But it’s quite a departure from Cry Like A Rainstorm, even though it’s also a pop album. Overall, the sound of this new album is almost like the Roches-meets-Enya, sort of more fragile, more brittle, I think.

Most of my rock ‘n’ roll and pop music has been aggressive stuff that has big guitar solos that kind of reaches out and pulls you by the collar. What I was trying to do with this record was to make it sound more like phosphorescence than electricity - like the music’s coming from your attic or someplace in your house, and you’re not quite sure where but you want to look for it. And it wants to seduce you. Instead of music that just wants to rattle your cage.

The glass, for me, is music you want to listen to only by candlelight. To turn an electric light on would seem like a hideous cruelty. It’s an exquisite voice, a small voice but not in any way an unimportant voice. A profoundly moving voice, sort of like it doesn’t exert much force real close but it goes on forever, like radiation. Its power, compared to, say, an electric guitar solo that screams out at you in a coliseum, is one that I see as having an equal power in a completely different way.

Almost like chamber music.

Yes, it is chamber music.

You’ve written some music on your records but you’re best known not as a songwriter but as an interpreter of other people’s songs. Are you comfortable with that?

Oh yeah. It’s a very special skill, writing, and I’m just not a writer, you know. That’s just not what I do. It’s like things happen and I watch them. I wish there were more real writers, because what there are are a lot of singer-songwriters and I think that is not a great thing for the music. Because there are some people who write and they are very marginal singers, and there are some people who sing who are very marginal writers, and sometimes you get people who can really do both and that’s a wonderful thing, but it’s very rare.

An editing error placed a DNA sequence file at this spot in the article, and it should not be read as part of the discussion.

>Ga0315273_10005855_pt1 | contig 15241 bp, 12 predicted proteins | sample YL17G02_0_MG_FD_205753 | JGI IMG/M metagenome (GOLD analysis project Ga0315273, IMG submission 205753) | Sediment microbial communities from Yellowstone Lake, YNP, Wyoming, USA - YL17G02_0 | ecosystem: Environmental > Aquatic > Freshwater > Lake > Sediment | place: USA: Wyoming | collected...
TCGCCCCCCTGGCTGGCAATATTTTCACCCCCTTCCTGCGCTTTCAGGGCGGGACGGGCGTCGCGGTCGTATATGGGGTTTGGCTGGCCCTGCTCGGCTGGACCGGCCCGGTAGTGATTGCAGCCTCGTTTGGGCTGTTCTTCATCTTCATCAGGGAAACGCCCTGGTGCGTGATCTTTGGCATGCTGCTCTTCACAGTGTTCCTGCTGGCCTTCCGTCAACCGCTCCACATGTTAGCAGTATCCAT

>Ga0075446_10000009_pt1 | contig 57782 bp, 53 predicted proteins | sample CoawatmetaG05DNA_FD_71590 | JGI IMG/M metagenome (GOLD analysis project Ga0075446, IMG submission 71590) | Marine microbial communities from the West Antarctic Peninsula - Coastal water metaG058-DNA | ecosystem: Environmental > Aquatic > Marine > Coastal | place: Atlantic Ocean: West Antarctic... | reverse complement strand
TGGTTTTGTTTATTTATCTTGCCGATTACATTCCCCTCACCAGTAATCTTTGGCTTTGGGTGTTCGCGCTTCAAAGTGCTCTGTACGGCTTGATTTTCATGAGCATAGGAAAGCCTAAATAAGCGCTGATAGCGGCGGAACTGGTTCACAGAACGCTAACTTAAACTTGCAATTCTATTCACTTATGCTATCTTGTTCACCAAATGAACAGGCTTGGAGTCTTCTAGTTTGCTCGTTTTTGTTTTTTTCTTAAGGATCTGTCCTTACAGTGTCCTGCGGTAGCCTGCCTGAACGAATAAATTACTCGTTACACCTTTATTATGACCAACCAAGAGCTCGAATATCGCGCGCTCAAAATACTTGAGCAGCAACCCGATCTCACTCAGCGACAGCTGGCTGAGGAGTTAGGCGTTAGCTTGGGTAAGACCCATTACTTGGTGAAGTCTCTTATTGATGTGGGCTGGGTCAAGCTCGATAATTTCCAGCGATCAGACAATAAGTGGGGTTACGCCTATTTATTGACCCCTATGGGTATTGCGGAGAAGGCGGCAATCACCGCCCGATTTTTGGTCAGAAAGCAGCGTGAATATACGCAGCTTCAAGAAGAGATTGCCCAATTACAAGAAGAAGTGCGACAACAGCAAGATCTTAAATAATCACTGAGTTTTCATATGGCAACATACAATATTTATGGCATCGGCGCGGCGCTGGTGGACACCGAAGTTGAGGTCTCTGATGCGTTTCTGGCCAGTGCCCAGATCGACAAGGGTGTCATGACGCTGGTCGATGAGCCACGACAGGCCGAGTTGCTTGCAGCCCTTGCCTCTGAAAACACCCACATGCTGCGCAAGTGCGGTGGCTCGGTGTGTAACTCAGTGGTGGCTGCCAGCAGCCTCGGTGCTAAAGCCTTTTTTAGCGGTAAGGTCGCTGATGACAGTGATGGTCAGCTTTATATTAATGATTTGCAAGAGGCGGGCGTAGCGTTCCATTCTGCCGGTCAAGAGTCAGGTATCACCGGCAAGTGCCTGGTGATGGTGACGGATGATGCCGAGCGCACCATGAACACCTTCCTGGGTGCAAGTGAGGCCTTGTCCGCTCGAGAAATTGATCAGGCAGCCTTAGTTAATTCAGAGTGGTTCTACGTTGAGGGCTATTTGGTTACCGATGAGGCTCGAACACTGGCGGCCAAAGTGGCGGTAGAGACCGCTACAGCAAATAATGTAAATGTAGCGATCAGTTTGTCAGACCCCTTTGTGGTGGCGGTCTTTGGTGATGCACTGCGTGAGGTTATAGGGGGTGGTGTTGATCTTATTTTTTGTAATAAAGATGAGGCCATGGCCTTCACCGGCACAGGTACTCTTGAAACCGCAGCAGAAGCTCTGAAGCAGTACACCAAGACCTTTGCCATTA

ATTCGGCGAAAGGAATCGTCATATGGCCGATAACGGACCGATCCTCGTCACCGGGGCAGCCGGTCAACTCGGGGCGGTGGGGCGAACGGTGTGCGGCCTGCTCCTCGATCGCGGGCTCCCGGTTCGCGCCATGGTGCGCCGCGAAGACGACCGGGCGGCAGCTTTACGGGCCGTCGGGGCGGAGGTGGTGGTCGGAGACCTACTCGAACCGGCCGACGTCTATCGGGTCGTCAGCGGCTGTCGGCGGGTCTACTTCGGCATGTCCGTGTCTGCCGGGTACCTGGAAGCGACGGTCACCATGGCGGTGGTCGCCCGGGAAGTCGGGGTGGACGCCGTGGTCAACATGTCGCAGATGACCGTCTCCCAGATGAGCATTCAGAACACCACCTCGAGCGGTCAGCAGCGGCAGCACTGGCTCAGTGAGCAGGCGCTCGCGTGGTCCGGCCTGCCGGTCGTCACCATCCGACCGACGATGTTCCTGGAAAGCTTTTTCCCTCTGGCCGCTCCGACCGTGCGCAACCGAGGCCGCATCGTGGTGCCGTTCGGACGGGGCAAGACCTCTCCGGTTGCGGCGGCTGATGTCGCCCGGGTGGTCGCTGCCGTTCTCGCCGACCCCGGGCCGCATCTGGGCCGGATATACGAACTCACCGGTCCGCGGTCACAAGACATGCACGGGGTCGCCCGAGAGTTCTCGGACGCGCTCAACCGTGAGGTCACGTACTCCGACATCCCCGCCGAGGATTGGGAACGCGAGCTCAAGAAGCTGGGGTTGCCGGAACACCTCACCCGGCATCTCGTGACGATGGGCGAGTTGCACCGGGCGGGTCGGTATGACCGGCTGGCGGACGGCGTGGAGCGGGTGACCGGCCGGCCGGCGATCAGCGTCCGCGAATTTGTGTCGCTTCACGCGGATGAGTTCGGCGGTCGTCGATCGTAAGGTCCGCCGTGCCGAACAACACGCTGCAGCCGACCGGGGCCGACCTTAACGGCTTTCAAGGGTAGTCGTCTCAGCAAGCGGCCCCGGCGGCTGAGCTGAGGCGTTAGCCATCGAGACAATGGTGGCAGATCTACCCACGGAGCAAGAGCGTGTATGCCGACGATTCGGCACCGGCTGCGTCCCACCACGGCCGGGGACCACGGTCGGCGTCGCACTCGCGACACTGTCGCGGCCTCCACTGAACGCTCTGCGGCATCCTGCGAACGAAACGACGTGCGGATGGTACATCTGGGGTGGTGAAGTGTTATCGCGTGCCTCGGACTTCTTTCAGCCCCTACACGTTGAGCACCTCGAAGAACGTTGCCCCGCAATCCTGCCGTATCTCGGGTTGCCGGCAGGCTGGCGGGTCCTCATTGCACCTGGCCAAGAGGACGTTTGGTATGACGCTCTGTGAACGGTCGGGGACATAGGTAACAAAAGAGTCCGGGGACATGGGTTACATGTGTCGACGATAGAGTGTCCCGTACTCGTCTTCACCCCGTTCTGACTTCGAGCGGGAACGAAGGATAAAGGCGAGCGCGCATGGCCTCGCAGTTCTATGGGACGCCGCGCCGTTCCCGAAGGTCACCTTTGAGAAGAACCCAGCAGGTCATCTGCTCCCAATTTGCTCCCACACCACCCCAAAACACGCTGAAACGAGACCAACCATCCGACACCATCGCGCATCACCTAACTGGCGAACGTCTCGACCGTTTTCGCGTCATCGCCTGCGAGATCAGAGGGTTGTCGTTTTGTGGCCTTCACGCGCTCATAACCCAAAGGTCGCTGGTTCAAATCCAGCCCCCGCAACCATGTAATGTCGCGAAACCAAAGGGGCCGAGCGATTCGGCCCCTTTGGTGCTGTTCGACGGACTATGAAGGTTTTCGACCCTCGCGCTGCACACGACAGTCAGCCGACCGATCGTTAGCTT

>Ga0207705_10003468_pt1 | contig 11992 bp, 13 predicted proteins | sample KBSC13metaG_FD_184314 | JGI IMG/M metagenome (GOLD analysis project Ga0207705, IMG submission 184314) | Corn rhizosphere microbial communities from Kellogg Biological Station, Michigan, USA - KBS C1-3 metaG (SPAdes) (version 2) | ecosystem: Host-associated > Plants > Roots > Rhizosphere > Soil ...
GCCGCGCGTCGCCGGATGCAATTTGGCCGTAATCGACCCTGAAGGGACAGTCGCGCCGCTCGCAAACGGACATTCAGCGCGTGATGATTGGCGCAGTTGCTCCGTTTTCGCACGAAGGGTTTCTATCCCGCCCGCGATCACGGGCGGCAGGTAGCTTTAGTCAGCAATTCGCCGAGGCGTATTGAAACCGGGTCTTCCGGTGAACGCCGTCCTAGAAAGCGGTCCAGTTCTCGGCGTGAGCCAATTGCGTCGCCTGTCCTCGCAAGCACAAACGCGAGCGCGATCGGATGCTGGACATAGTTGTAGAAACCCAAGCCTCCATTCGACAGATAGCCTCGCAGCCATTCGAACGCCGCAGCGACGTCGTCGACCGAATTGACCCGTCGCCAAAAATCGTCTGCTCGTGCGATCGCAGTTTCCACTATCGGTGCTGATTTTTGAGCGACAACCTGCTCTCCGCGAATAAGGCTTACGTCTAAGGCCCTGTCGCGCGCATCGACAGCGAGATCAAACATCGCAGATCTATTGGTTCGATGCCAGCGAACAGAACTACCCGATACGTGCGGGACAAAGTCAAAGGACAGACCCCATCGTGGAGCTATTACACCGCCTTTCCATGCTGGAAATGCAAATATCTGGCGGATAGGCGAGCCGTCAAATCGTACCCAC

So what happens is you tend to get the slice in the middle, the people who can kind of do both but not necessarily one extremely well. In the old days, like with the Gershwins, did they give a damn if they could sing as well as Ella Fitzgerald? And did she give a damn if she could write as well as George Gershwin? I don’t think so.

What’s the most important thing about what you do, to you?

(long pause) I don’t know. 1 don’t think of it like that. I like to rehearse, I guess. I love to rehearse. So I guess that the records give me a chance to rehearse! (laughs) Actually, I take it all back - I love to record. Recording is my favorite thing to do, but I like rehearsing better than performing. I still tour, but I tour with a Mexican band, playing mariachi. I don’t tour in English.

So there’ll be no Winter Light tour?

I don’t think so. I’m now going right into making another record with Dolly (Parton) and Emmy(lou Harris). I like that Trio record a lot. I think that’s the best record I ever made - the experience of making that one was the most satisfying for me. And then after that I want to do this glass record - I’m just dying to do the glass record! So I’ve got a lot of records to make. I’d like to be in the studio every day, five days, seven days a week, I just like that a lot. I like to travel, but I’d just as soon stay here and make records.